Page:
Hossein Heydari, 61, of Gaithersburg, Maryland, pleaded guilty today to one count of fraud and related activity in connection with computers after intentionally damaging the Oregon Medicaid Management Information System (MMIS) and causing it to fail.
“Mr. Heydari’s illegal intrusion of the Oregon Medicaid system posed a serious risk to public health, jeopardizing patient medical exams, diagnoses and treatment,” said Billy J. Williams, U.S. Attorney for the District of Oregon. “If not properly secured, network insiders can pose a serious cyber threat to businesses and government agencies alike.”
“It is very important that the FBI and its partners work to deter future attacks by holding people such as Mr. Heydari responsible for their actions,” said Renn Cannon, Special Agent in Charge of the FBI in Oregon. “If any company or agency in the state suspects a system compromise, contact the FBI’s Oregon Cyber Task Force right away so that our experts can help to mitigate the damage and work to identify the intruder.”
According to court documents, Heydari was formerly employed by Hewlett Packard Enterprises (HPE) as a system administrator and technical support specialist. As part of an HPE contract with the Oregon Health Authority, Heydari had administrative access to Oregon MMIS servers located in Salem, Oregon. On October 28, 2016, Heydari was laid off by HPE. A few days later, he intentionally altered part of the MMIS system causing it to fail and resulting in an 8-hour loss of user functionality.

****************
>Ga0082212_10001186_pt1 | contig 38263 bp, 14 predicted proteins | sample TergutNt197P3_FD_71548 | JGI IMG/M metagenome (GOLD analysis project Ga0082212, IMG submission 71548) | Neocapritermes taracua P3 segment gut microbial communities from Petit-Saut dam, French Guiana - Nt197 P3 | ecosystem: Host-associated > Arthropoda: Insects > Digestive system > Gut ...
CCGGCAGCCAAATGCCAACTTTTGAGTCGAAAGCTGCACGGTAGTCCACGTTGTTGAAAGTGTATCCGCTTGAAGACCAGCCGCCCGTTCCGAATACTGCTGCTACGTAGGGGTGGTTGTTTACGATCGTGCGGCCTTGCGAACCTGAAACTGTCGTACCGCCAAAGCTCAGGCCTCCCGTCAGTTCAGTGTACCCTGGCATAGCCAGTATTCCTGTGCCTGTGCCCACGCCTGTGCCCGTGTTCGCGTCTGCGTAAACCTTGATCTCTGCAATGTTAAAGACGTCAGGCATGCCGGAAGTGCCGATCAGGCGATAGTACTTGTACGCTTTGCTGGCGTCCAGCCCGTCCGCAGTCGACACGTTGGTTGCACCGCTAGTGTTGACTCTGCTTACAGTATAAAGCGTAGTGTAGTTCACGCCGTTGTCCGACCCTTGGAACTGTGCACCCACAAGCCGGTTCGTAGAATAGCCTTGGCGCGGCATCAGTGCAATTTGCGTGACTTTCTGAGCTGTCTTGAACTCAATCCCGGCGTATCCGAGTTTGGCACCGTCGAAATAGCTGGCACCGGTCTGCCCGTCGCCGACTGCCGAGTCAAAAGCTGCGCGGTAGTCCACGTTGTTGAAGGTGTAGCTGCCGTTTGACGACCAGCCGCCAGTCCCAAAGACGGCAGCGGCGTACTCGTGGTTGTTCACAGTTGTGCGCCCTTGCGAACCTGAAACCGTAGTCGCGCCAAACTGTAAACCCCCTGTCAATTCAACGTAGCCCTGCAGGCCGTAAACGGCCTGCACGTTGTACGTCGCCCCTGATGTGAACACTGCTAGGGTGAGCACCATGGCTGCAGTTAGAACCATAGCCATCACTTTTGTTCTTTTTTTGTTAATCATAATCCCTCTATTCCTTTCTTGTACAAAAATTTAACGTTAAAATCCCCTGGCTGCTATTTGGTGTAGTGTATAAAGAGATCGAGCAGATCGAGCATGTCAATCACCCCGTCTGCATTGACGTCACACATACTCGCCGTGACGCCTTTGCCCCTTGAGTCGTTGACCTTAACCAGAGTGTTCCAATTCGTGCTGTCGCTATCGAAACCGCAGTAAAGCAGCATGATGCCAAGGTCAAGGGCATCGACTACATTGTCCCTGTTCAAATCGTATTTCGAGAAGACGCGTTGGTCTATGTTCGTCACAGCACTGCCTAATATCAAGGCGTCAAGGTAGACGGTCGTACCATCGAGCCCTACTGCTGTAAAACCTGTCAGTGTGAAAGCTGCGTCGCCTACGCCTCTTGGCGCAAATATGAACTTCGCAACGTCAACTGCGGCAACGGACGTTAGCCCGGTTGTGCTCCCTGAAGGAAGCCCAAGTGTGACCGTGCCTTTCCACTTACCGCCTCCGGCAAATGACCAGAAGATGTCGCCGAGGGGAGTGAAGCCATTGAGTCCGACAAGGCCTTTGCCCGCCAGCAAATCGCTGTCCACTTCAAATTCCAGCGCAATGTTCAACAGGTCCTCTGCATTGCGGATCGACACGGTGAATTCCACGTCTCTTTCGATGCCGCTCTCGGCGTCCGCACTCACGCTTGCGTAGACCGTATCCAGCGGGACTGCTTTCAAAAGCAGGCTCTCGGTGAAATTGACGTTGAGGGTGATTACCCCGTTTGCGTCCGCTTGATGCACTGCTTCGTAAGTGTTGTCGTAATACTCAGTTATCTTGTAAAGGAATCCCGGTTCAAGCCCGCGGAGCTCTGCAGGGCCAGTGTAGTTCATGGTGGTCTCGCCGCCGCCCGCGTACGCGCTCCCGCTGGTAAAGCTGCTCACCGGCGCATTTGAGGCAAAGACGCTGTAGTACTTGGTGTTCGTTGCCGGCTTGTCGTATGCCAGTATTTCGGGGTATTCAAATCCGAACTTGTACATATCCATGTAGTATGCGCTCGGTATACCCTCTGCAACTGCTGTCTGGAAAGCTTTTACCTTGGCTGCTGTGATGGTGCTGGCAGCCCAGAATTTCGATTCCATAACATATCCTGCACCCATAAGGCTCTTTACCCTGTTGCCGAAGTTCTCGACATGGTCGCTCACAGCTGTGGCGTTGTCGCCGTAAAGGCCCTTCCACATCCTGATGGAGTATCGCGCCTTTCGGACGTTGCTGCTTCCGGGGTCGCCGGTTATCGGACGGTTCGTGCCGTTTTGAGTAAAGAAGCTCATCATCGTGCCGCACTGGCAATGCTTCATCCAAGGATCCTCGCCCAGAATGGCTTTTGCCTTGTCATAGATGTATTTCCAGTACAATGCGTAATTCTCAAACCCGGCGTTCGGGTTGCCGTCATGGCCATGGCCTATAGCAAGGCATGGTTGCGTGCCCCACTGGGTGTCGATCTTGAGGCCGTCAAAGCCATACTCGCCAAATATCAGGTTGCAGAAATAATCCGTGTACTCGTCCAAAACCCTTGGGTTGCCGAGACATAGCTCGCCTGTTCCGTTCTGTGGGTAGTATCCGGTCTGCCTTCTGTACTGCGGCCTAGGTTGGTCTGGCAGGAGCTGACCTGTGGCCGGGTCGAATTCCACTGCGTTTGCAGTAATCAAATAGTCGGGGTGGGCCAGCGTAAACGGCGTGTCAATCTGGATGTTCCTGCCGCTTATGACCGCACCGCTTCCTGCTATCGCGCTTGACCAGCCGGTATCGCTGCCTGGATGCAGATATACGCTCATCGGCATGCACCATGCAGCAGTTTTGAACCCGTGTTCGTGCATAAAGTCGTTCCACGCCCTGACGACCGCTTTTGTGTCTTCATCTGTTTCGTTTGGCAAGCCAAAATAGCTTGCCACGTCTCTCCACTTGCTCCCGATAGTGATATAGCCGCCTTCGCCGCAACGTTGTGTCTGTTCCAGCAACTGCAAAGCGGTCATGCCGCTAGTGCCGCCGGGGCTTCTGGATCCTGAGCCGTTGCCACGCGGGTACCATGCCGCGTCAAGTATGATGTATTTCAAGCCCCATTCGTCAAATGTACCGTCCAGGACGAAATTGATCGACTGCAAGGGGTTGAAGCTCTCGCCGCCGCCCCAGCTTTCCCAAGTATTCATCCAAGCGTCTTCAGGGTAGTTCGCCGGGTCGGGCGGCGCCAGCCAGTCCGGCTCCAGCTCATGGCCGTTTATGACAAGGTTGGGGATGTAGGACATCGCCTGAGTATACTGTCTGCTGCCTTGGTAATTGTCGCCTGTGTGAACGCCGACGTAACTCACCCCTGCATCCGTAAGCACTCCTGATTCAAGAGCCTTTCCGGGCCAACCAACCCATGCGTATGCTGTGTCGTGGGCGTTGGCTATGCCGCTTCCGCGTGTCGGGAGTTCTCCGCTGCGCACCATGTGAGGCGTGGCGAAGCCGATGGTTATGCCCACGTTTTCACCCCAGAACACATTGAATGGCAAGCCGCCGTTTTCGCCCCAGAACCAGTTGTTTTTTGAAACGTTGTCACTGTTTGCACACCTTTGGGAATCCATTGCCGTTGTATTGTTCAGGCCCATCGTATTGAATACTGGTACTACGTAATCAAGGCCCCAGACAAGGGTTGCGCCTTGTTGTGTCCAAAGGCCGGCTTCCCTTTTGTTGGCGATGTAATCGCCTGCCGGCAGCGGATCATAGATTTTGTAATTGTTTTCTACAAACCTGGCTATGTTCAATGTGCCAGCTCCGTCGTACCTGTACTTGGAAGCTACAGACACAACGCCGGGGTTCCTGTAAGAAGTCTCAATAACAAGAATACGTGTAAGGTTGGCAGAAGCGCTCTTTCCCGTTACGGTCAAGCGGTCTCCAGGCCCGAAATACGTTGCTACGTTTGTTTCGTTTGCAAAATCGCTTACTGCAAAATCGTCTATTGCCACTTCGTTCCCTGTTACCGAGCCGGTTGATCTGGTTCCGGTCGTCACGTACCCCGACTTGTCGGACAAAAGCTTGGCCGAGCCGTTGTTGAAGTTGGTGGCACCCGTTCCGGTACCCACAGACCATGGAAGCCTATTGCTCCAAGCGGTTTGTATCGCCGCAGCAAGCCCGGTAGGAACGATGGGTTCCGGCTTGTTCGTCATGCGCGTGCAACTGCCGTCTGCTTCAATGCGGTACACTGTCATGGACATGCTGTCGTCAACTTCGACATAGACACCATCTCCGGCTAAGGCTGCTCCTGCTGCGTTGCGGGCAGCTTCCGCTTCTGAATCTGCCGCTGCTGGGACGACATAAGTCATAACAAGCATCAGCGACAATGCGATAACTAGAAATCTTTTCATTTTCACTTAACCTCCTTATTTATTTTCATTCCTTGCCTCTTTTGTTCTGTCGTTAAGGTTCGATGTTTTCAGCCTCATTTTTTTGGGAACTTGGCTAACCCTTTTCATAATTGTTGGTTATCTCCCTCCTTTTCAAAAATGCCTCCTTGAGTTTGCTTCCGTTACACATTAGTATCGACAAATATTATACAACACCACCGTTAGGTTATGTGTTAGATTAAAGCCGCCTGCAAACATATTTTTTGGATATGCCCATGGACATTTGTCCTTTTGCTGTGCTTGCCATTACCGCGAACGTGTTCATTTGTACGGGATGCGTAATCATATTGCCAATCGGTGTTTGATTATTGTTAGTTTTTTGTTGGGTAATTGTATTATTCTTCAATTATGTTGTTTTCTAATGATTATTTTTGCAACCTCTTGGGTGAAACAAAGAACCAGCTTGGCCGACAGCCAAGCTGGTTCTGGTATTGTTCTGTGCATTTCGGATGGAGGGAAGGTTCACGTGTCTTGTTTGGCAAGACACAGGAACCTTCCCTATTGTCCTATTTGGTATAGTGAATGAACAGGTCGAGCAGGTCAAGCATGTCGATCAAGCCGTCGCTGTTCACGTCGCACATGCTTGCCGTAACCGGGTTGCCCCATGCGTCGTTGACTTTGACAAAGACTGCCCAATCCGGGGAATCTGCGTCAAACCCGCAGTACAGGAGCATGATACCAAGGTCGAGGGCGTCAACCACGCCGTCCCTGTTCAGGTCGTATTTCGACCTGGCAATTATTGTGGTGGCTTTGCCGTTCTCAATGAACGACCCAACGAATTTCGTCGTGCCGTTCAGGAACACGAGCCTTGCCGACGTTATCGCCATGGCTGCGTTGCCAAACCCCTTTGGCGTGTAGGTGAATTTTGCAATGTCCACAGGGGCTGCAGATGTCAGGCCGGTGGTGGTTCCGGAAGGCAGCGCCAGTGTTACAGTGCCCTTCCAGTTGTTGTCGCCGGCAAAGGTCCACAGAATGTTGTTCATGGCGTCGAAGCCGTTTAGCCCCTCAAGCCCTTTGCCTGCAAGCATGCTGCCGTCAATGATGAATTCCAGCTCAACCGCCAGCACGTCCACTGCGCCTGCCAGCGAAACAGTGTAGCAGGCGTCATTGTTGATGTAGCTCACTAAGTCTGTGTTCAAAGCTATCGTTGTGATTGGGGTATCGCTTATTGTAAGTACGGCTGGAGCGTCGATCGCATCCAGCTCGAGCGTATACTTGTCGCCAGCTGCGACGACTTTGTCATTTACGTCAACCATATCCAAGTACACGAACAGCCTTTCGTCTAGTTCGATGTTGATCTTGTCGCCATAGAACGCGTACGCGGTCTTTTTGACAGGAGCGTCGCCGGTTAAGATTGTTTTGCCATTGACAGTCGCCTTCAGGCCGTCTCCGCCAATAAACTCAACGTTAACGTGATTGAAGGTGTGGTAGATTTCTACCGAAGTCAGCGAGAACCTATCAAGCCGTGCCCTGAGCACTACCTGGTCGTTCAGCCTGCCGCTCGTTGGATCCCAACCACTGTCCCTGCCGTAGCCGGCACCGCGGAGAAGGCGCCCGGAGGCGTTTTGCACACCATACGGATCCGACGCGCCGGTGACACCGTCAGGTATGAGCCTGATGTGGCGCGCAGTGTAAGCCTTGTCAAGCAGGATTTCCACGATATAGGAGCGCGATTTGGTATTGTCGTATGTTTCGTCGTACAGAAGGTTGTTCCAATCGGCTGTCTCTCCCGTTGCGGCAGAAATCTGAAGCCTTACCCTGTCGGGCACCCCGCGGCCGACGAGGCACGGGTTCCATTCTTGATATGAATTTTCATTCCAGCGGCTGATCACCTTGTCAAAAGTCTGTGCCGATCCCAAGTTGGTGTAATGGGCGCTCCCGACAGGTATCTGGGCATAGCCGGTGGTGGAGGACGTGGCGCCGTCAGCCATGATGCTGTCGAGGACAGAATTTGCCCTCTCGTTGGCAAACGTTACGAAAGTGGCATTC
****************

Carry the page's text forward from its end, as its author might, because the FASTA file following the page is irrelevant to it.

The Oregon MMIS is a marketplace for medical care providers, pharmacies and patients to exchange eligibility information for care, prescriptions and other benefits provided by Medicaid.
Heydari faces a maximum sentence of 10 years in prison, a $250,000 fine and three years of supervised release. He will be sentenced on August 12, 2019 before U.S. District Court Judge Michael H. Simon.
As part of the plea agreement, Heydari has agreed to pay $44,777 in restitution to the Oregon Health Authority and $31,195 to HPE.
This case was investigated by the FBI’s Oregon Cybercrime Task Force and is being prosecuted by Quinn P. Harrington, Assistant U.S. Attorney for the District of Oregon.